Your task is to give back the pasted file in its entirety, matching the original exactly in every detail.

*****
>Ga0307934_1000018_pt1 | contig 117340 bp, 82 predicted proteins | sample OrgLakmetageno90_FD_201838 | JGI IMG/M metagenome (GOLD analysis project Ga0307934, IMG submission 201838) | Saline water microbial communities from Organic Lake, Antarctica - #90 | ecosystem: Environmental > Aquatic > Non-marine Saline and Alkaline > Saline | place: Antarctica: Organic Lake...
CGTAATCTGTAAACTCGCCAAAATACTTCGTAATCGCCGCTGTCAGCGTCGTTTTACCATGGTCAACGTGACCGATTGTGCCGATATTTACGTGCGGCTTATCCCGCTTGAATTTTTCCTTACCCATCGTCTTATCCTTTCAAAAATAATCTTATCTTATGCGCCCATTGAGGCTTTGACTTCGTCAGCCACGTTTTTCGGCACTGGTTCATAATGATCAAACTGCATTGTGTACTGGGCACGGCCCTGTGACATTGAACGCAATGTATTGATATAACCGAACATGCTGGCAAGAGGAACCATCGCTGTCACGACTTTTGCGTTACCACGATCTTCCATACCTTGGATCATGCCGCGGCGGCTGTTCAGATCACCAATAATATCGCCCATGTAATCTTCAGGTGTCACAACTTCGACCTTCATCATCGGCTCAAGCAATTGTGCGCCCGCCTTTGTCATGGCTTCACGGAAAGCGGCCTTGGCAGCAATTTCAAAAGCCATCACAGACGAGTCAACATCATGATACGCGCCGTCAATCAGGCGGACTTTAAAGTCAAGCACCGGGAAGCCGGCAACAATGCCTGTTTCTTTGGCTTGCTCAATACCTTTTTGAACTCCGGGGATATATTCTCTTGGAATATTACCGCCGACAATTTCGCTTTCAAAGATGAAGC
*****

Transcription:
>Ga0307934_1000018_pt1 | contig 117340 bp, 82 predicted proteins | sample OrgLakmetageno90_FD_201838 | JGI IMG/M metagenome (GOLD analysis project Ga0307934, IMG submission 201838) | Saline water microbial communities from Organic Lake, Antarctica - #90 | ecosystem: Environmental > Aquatic > Non-marine Saline and Alkaline > Saline | place: Antarctica: Organic Lake...
CGTAATCTGTAAACTCGCCAAAATACTTCGTAATCGCCGCTGTCAGCGTCGTTTTACCATGGTCAACGTGACCGATTGTGCCGATATTTACGTGCGGCTTATCCCGCTTGAATTTTTCCTTACCCATCGTCTTATCCTTTCAAAAATAATCTTATCTTATGCGCCCATTGAGGCTTTGACTTCGTCAGCCACGTTTTTCGGCACTGGTTCATAATGATCAAACTGCATTGTGTACTGGGCACGGCCCTGTGACATTGAACGCAATGTATTGATATAACCGAACATGCTGGCAAGAGGAACCATCGCTGTCACGACTTTTGCGTTACCACGATCTTCCATACCTTGGATCATGCCGCGGCGGCTGTTCAGATCACCAATAATATCGCCCATGTAATCTTCAGGTGTCACAACTTCGACCTTCATCATCGGCTCAAGCAATTGTGCGCCCGCCTTTGTCATGGCTTCACGGAAAGCGGCCTTGGCAGCAATTTCAAAAGCCATCACAGACGAGTCAACATCATGATACGCGCCGTCAATCAGGCGGACTTTAAAGTCAAGCACCGGGAAGCCGGCAACAATGCCTGTTTCTTTGGCTTGCTCAATACCTTTTTGAACTCCGGGGATATATTCTCTTGGAATATTACCGCCGACAATTTCGCTTTCAAAGATGAAGC